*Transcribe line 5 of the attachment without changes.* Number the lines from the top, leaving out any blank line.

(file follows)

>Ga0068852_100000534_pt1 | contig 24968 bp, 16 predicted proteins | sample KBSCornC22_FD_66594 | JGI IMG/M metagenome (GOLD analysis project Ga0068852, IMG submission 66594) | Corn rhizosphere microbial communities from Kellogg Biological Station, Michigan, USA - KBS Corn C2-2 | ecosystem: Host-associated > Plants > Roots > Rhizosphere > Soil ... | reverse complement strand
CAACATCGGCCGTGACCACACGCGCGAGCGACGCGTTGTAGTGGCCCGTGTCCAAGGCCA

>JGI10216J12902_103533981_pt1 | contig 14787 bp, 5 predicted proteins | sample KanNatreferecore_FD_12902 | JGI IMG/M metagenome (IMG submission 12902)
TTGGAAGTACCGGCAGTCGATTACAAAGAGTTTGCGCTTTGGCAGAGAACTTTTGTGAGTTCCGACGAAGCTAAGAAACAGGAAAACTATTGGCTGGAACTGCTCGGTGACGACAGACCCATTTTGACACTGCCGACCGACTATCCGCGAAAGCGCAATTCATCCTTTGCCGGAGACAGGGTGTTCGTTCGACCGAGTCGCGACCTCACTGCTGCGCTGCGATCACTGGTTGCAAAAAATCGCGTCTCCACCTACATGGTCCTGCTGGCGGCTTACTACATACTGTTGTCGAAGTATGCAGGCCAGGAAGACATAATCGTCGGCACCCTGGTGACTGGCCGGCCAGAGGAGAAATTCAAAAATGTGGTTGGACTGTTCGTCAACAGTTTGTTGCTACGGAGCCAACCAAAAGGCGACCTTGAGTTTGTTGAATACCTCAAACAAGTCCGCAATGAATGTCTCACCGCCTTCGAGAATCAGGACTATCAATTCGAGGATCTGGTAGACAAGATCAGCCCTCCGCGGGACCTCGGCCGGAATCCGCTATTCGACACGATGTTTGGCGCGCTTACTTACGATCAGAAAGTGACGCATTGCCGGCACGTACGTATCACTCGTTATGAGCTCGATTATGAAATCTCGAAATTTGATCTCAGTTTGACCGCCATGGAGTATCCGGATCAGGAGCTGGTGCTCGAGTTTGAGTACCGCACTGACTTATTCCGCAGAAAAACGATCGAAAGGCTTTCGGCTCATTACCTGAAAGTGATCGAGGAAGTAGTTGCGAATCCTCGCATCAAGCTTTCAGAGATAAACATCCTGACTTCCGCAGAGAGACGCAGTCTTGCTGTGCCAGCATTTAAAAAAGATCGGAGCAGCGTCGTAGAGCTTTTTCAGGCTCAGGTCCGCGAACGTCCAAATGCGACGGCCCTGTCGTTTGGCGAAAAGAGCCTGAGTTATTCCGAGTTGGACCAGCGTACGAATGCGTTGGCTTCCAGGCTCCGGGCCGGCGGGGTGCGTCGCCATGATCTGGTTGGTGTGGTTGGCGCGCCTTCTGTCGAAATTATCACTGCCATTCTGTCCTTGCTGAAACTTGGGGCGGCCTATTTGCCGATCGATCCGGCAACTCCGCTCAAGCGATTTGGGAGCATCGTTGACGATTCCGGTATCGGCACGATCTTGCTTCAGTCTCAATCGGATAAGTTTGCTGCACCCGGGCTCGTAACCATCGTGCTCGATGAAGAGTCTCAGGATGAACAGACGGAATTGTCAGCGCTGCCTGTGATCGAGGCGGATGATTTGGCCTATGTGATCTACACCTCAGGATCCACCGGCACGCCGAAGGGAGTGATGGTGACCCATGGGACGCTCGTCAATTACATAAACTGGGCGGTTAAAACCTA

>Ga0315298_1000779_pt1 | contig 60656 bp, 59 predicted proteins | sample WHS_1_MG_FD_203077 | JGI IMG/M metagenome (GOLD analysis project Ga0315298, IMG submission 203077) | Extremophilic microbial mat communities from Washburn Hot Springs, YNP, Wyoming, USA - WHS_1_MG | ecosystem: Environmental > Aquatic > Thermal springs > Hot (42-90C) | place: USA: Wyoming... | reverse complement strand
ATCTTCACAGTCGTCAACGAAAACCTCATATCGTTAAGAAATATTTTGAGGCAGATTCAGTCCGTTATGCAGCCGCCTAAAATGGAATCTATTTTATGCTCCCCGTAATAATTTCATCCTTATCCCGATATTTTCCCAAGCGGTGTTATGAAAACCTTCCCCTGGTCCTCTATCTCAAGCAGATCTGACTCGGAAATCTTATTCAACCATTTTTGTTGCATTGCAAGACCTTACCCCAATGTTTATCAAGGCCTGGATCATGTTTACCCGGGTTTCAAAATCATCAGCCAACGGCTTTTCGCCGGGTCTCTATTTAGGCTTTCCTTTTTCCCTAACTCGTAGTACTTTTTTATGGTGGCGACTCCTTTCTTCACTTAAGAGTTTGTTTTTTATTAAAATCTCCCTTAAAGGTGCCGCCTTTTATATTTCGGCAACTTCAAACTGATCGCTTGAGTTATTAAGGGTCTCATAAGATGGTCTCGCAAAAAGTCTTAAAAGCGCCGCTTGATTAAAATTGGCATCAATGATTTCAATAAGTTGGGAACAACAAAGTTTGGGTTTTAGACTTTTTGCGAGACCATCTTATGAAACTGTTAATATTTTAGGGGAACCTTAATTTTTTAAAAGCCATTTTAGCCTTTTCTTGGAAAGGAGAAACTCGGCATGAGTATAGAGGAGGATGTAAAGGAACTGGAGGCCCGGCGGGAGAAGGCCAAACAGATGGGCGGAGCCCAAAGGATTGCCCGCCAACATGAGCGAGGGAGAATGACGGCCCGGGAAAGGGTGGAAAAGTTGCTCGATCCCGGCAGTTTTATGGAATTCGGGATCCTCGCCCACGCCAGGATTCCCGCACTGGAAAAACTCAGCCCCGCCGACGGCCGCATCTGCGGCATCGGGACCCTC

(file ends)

>Ga0315298_1000779_pt1 | contig 60656 bp, 59 predicted proteins | sample WHS_1_MG_FD_203077 | JGI IMG/M metagenome (GOLD analysis project Ga0315298, IMG submission 203077) | Extremophilic microbial mat communities from Washburn Hot Springs, YNP, Wyoming, USA - WHS_1_MG | ecosystem: Environmental > Aquatic > Thermal springs > Hot (42-90C) | place: USA: Wyoming... | reverse complement strand